In my second career as a motorsports maven I got to announce several motorcycle events and charity auctions and so forth, but the most interesting were three weekends of announcing kart races. The first one was a three day event in Denton, Texas (just North of Dallas) and consisted of the national championship races for the Rotax Max spec kart series. Each day the owner of Cycle Barn would drop me off at the track and go off to visit friends. I would walk into the pits and be handed a microphone and start talking.
One limitation was that I had driven a kart, once, 35 years earlier, and had never raced one!
However, I had edited the user’s manual and the rule book for the Rotax Max series, so I sounded like I knew about chassis set-up, weight jacking and other things.
I had a wonderful time, highlighted by walking to the men’s room and realizing, as I was relieving myself, than the microphone was still on! I thought that was pretty funny, but I was topped by one of the pros doing the videotaping of the event. He told me he had done the same thing once, but had a video camera on his shoulder, and of course he looked down, and of course it was on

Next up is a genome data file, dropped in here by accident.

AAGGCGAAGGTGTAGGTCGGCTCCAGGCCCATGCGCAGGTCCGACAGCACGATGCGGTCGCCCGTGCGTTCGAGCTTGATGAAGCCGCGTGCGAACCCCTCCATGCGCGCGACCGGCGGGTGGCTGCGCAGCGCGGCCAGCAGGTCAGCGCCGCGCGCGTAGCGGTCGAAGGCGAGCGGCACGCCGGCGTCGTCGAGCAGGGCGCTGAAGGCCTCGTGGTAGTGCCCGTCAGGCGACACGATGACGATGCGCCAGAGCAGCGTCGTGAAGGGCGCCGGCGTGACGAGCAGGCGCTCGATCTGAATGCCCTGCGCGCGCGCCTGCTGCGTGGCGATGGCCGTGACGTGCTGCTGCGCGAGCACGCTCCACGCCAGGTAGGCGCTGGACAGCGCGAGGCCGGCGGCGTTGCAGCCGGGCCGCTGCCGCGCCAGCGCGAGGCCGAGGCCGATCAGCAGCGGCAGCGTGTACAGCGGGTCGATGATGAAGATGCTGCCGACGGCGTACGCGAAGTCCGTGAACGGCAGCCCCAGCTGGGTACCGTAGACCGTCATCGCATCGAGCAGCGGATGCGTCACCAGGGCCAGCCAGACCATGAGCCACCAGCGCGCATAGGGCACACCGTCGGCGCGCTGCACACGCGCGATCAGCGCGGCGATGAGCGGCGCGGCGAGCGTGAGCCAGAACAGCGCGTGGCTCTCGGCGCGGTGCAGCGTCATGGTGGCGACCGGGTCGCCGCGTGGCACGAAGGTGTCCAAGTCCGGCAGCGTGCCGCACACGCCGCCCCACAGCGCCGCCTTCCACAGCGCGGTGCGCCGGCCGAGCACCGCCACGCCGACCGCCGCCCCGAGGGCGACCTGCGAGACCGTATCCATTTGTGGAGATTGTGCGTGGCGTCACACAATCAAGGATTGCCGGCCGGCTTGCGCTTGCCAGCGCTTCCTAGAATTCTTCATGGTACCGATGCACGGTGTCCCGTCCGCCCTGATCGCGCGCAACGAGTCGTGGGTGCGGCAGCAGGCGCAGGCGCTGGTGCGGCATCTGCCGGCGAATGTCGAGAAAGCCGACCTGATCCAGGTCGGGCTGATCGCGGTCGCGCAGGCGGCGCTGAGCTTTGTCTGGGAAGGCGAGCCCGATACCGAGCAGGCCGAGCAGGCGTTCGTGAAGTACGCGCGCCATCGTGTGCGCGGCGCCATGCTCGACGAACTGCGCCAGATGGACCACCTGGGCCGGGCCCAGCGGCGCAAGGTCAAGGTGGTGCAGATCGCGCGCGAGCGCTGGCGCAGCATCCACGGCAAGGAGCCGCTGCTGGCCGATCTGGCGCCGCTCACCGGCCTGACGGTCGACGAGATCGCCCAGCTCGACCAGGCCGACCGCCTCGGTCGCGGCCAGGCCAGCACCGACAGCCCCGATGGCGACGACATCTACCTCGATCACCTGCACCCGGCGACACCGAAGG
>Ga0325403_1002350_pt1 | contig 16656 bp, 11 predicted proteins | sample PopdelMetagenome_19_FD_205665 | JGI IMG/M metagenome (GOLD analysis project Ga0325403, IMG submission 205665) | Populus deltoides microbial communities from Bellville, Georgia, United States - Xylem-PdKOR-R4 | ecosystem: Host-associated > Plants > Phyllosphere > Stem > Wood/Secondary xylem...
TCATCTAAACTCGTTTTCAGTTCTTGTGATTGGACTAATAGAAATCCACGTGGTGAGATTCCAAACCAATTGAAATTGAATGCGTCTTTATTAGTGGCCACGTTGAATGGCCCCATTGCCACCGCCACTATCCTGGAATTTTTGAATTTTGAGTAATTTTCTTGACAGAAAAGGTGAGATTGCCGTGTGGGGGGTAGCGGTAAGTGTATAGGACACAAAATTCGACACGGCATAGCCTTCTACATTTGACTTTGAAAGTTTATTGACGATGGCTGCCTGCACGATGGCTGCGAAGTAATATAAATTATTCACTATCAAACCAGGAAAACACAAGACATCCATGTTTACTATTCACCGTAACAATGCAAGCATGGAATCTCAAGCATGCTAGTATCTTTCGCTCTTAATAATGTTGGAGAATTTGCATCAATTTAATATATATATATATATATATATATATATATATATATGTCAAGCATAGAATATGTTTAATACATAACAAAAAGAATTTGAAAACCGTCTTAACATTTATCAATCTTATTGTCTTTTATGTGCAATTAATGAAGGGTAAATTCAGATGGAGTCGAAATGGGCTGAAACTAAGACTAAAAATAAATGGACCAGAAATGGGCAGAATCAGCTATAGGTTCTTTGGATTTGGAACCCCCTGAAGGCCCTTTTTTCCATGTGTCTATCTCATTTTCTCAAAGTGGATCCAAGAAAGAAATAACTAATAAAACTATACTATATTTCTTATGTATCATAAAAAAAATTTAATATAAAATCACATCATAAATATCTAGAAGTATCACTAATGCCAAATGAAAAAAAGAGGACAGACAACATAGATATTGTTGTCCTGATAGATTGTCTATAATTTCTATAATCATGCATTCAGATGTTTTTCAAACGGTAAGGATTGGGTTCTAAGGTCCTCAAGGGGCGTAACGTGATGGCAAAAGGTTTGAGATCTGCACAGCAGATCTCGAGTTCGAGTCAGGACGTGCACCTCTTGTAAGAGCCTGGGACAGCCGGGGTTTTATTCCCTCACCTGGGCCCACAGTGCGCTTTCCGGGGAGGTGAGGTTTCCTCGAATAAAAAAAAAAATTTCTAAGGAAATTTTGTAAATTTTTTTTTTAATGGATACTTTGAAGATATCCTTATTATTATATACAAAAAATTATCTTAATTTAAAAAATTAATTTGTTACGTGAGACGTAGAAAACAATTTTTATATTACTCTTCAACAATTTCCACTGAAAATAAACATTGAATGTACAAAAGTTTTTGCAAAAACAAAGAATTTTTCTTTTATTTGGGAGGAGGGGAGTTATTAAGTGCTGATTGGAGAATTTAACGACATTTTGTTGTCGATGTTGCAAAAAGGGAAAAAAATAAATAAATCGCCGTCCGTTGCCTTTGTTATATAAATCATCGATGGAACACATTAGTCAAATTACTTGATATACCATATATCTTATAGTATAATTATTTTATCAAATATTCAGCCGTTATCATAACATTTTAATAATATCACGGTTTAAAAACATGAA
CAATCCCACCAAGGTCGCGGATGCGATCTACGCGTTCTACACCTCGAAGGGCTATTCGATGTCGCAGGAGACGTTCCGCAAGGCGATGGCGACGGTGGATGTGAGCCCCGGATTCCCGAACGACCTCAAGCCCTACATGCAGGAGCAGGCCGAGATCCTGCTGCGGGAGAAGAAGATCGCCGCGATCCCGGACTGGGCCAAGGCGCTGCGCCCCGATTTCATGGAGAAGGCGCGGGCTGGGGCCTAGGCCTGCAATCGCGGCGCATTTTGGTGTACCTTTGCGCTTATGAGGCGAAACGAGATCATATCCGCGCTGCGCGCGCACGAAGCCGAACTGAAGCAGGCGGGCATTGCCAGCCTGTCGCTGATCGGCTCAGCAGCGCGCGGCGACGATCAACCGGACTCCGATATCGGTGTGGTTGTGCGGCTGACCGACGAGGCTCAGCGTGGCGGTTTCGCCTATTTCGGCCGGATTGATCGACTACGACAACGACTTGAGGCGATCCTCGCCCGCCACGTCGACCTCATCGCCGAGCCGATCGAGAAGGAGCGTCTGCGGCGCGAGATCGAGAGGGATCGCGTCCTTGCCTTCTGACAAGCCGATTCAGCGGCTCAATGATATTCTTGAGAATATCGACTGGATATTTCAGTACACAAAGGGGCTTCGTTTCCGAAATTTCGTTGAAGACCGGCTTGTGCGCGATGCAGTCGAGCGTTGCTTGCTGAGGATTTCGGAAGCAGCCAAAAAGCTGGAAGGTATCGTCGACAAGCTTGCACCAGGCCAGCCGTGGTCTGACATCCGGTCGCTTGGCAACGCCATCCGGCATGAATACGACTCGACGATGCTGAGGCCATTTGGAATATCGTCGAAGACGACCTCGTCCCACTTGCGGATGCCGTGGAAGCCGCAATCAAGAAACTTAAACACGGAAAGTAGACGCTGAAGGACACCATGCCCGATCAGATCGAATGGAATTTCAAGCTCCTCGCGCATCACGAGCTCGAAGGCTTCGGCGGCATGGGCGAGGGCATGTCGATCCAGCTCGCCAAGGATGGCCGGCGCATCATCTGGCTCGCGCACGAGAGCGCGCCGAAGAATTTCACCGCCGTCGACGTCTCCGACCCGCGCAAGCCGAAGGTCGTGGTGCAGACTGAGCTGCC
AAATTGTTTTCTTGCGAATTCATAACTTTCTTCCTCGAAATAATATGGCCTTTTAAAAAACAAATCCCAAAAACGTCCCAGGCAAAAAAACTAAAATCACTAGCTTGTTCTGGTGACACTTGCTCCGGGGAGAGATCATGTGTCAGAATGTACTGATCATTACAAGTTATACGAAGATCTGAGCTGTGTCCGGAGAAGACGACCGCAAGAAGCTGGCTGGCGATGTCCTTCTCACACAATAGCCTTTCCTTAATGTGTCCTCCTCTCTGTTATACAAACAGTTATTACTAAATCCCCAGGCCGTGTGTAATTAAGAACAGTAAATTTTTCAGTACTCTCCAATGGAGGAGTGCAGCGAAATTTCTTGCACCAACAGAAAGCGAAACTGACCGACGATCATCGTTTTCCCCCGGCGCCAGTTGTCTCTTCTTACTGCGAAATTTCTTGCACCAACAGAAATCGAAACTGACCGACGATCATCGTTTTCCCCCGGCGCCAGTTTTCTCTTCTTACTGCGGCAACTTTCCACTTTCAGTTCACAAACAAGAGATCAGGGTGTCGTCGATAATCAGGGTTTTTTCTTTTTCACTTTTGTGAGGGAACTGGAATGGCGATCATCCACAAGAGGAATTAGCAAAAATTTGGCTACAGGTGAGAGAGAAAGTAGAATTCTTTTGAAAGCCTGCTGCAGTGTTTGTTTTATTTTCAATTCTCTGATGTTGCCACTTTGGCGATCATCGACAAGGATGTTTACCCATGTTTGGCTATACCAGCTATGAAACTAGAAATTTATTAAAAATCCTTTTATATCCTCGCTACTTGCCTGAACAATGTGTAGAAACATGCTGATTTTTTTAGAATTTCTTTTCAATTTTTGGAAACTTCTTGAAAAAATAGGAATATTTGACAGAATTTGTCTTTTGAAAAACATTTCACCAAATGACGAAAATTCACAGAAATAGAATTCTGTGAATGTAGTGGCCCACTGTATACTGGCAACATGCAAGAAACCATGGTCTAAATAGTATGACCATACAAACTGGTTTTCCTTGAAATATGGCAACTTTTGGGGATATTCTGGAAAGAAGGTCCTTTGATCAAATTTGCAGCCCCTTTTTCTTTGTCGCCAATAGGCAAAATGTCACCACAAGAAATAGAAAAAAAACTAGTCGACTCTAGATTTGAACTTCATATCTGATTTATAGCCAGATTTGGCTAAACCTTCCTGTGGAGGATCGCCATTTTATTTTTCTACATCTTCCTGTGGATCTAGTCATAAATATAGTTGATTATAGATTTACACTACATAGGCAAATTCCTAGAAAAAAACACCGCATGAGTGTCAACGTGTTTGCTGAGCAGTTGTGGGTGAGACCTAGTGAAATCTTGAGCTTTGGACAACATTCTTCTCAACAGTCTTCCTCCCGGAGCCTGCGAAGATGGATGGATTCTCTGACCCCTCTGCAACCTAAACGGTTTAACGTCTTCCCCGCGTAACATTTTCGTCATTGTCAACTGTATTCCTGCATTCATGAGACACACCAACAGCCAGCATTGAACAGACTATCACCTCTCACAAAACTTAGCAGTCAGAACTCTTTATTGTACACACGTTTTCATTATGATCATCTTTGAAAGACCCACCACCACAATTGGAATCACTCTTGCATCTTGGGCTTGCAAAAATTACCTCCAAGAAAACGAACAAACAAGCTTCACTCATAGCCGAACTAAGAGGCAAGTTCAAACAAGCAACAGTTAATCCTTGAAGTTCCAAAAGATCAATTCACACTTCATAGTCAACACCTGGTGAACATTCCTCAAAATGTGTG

I also hosted a call-in motorsports radio talk show for three years. Talking into a live microphone can be challenging, and I occasionally muffed a word or a sentence (Susan would term these “word boogers). And then once in a while I would say something I should not have said.
Highlight for me was a caller who responded to a request for trivia who relayed that he used to own a Ferrari Daytona, and wondered if I knew what the owner’s manual listed as the top speed of the car – in 5th gear. And reverse. I guessed 192 and 168 and he got very quiet. I think I was off by 1 mph on each end. Of course I was just tossing off a wild stab of a guess.